Tunis International Book Fair – ‘To read is to live twice’

Sunday 02/04/2017
Visitors look at books at the Tunis International Book Fair. (Tunis Inertnational Book Fair)

Tunis - “We read so that we live twice” was the slogan of the 33rd Tunis In­ternational Book Fair, which featured 784 publishers from more than 29 countries.

Hours after its March 24th open­ing, the fair was swarming with people of all ages, challenging the notion that reading is unpopular in Tunisia.

Visitors were greeted by a live recreation of Virgil’s mosaic, which depicts the Roman poet being at­tended to by Clio, the muse of his­tory, and Melpomene, the muse of tragedy. The mosaic was the inspi­ration for the fair’s logo.

“The logo celebrates Tunisia’s history and rich cultural heritage,” said Chokri Mabkhout, Tunis Inter­national Book Fair director. “It is meant to remind people of the con­tinuity of Tunisian knowledge and culture.”

“The choice of the slogan — ‘We read so that we live twice’ — reflects our belief in reading as a creative act that enables us to be born again with every new book, as we recapitulate with the authors about the themes, challenge their ideas or agree with them,” Mabkhout said.

He added: “We read to live twice because books help us dream and make us want to change our reality. We are a people who worship life and the love of life includes a bond with books. It is a call to deepen these ties and open our minds to the world.”

While the book fair is a tradition for Tunisian families, it is also a means for the government to high­light the region’s cultural herit­age, said Tunisian Prime Minister Youssef Chahed.

“Today we celebrate a group of the best creative minds of Tunisia,” Chahed said in an opening speech. “The book fair is a highly impor­tant cultural event in our country. It represents the openness of cultural exchange with other countries. It is also an event that expresses the concomitance of life and knowledge for Tunisians.”

“The edition’s slogan is an invi­tation to celebrate thought, knowl­edge and openness to the world,” said Chahed, who noted that the government had doubled fund­ing allocated to purchase Tunisian books.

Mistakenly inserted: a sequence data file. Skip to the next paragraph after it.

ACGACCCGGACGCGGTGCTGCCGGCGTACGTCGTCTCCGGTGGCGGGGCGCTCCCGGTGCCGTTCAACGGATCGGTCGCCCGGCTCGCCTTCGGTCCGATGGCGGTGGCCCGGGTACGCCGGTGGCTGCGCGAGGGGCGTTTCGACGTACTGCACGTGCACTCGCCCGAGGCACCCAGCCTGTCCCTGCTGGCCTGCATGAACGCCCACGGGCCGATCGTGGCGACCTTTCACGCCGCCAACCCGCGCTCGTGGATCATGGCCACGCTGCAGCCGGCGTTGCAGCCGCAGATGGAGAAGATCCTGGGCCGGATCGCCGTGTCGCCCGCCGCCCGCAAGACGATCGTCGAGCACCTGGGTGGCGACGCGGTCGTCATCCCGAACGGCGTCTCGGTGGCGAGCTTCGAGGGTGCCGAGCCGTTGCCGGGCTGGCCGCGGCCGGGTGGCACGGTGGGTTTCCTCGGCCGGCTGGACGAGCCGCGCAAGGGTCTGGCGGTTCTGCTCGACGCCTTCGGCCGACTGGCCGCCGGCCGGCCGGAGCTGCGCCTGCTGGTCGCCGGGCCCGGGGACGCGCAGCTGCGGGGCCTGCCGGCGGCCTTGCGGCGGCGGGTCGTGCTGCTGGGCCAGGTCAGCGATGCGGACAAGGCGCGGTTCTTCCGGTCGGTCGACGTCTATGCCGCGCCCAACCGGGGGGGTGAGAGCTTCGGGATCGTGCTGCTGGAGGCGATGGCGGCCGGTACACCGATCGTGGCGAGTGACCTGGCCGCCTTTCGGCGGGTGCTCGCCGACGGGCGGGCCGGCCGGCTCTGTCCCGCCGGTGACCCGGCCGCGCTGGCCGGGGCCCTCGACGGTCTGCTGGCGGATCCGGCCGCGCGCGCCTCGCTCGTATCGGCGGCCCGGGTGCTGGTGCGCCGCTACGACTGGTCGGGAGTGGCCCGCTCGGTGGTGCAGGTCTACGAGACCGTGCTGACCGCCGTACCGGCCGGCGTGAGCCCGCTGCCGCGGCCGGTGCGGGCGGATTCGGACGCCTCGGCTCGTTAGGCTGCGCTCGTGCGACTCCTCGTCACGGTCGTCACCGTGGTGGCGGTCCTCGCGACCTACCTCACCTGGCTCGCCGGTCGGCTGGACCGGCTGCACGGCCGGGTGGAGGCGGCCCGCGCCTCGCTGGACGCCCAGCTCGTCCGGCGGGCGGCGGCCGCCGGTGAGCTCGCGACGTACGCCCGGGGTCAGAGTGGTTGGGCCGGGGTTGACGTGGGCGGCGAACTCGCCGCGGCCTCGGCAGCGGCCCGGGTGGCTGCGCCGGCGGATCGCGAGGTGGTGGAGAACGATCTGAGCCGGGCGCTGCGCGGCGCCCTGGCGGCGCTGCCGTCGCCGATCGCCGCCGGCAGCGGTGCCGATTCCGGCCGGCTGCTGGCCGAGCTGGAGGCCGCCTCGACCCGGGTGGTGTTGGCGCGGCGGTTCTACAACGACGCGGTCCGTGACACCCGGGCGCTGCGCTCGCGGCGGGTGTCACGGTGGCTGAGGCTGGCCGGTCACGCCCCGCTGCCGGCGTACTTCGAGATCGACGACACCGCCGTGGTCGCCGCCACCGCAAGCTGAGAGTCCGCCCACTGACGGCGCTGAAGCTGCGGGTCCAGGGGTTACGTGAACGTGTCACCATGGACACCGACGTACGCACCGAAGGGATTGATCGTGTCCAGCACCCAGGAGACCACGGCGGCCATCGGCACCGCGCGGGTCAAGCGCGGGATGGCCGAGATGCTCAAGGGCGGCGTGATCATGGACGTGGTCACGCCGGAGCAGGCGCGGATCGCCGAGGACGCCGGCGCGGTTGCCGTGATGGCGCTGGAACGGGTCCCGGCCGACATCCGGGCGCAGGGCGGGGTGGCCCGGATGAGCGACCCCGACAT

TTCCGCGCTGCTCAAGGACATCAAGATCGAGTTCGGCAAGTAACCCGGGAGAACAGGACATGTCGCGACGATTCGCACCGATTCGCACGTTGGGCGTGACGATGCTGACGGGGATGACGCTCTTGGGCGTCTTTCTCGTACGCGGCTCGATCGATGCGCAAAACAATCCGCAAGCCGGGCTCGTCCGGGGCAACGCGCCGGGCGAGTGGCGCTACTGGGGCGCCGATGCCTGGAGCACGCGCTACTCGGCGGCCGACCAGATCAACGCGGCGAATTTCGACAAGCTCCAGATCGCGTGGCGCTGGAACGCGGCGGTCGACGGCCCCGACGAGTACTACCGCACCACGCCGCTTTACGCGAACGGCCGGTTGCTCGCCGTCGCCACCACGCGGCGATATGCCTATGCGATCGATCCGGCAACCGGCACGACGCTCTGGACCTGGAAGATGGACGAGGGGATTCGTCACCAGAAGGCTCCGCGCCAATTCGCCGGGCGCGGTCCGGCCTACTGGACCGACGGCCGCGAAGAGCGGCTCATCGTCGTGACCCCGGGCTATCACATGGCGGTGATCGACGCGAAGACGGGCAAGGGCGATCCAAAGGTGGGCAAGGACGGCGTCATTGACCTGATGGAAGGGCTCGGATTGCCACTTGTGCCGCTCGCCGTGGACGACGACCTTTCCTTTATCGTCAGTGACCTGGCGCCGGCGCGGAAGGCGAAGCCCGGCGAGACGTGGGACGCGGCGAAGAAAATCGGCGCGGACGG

The Tunis International Book Fair offered visitors a rich and diverse cultural programme, featuring 30 panel discussions on literary works, ten poetry reading sessions and 49 debates with prominent thinkers and writers.

“The parallel cultural programme is a cultural and literary festival in it­self,” Mabkhout said. “This year we had 80 guests from different coun­tries and 170 Tunisian thinkers and writers are participating in the pan­els, which tackle sensitive issues of concern for Tunisians and Arabs.”

He pointed out that many ac­tivities paid tribute to writers and poets, including Tunisia’s Béchir Khraief, France’s Charles Baude­laire and Morocco’s Fatma Mernissi.

The fair honoured iconic literary and artistic figures from the Arab world, such as Tunisian novelists Jalila Hafsia and Hassan Nasr, Pales­tinian writer and film-maker Liana Badr, Egyptian critic Jaber Asfour and Moroccan poet and novelist Bensalem Hammich.

“This year’s edition also featured Lebanon as the guest of honour,” Mabkhout said. “No one can deny the role of Lebanese publishing houses in promoting Arab litera­ture. Lebanon is also a host of Arab enlightenment and modern culture, which makes it a valuable choice for the committee.”

Tunisian Minister of Culture Mo­hamed Zine El Abidine said the fair’s budget had been tripled this year.

“What is important is that such an event would help place Tunisia back in a leadership position in the Arab World. It enables Tunisia to regain its place on the international cul­tural scene and reintroduce its cul­tural heritage, writers and books,” he said.

“Tripling the budget allows the fair to have new visions and ideas. The directing committee wanted to conceptualise the fair as a cultural festival of books. While the main pillar is the book, poetic and cin­ematic programmes are also high­lighted.”

As part of its programme, the fair marked 50 years of Tunisian cinema by screening eight Tunisian films based on books.